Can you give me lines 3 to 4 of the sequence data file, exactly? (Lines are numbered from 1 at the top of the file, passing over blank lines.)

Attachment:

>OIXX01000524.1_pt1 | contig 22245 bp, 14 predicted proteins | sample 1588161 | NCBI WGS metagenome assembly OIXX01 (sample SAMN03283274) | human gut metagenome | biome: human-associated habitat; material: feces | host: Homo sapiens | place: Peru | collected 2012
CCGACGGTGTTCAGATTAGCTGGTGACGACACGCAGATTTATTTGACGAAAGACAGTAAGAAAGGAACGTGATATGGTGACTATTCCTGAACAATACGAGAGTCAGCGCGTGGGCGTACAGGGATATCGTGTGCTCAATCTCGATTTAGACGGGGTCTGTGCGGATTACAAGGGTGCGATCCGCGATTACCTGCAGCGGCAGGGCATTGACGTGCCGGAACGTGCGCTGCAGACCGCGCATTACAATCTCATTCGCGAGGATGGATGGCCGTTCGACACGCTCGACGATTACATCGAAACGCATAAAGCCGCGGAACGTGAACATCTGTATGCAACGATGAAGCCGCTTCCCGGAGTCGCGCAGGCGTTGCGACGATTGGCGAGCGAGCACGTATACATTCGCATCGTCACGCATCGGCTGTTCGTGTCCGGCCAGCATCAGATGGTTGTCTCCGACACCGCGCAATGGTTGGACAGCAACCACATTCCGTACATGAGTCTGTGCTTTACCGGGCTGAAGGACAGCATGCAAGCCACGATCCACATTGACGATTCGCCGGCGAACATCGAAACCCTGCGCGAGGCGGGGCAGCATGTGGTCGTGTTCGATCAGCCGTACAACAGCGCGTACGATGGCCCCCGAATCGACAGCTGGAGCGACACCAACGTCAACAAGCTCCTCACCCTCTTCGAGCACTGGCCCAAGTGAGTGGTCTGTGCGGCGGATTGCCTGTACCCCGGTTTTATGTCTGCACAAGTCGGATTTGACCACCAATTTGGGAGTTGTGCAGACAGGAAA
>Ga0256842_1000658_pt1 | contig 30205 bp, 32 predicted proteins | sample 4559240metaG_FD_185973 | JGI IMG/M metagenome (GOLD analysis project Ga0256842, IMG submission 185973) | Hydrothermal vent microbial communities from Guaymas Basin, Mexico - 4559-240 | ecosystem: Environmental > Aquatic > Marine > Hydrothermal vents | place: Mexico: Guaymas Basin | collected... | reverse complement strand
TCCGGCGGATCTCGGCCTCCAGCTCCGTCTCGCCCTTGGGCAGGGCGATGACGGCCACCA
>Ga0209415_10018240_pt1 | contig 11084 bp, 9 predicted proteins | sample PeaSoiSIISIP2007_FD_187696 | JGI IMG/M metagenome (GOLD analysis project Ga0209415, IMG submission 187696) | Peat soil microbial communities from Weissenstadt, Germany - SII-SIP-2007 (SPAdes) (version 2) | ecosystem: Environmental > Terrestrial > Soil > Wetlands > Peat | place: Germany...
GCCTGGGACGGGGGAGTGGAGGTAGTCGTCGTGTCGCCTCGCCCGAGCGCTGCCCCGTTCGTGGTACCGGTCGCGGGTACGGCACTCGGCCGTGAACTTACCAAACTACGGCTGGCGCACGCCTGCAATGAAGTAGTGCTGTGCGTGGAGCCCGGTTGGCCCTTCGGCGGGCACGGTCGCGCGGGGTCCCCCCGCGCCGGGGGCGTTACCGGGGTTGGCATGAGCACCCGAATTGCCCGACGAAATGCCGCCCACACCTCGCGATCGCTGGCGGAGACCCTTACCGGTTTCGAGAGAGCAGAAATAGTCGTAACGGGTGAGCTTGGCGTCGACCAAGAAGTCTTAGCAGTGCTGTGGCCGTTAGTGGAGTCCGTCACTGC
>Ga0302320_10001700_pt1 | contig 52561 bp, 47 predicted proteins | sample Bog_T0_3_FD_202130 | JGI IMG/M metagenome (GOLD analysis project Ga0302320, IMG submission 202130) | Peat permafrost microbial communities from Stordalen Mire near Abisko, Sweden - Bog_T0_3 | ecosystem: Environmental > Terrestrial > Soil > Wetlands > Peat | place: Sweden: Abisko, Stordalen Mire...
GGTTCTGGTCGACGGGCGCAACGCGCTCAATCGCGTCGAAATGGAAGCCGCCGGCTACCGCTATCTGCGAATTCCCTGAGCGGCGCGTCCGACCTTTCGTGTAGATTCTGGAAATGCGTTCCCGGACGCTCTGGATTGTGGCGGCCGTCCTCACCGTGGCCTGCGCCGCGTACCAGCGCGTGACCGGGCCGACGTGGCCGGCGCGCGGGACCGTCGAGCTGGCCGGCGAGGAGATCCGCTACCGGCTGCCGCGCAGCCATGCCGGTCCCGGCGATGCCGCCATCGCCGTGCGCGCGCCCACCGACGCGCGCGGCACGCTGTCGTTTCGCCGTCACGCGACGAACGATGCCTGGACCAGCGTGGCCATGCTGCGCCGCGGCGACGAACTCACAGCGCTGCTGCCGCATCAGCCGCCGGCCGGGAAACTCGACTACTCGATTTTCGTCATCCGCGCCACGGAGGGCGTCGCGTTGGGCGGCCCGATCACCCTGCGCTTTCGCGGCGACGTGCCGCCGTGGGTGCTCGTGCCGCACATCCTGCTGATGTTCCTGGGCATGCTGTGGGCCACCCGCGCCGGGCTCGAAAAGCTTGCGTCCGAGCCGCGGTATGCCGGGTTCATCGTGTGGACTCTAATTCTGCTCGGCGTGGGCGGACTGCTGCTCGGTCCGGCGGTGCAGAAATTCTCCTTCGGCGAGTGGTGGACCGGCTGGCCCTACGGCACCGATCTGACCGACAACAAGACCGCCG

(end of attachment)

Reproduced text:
>Ga0256842_1000658_pt1 | contig 30205 bp, 32 predicted proteins | sample 4559240metaG_FD_185973 | JGI IMG/M metagenome (GOLD analysis project Ga0256842, IMG submission 185973) | Hydrothermal vent microbial communities from Guaymas Basin, Mexico - 4559-240 | ecosystem: Environmental > Aquatic > Marine > Hydrothermal vents | place: Mexico: Guaymas Basin | collected... | reverse complement strand
TCCGGCGGATCTCGGCCTCCAGCTCCGTCTCGCCCTTGGGCAGGGCGATGACGGCCACCA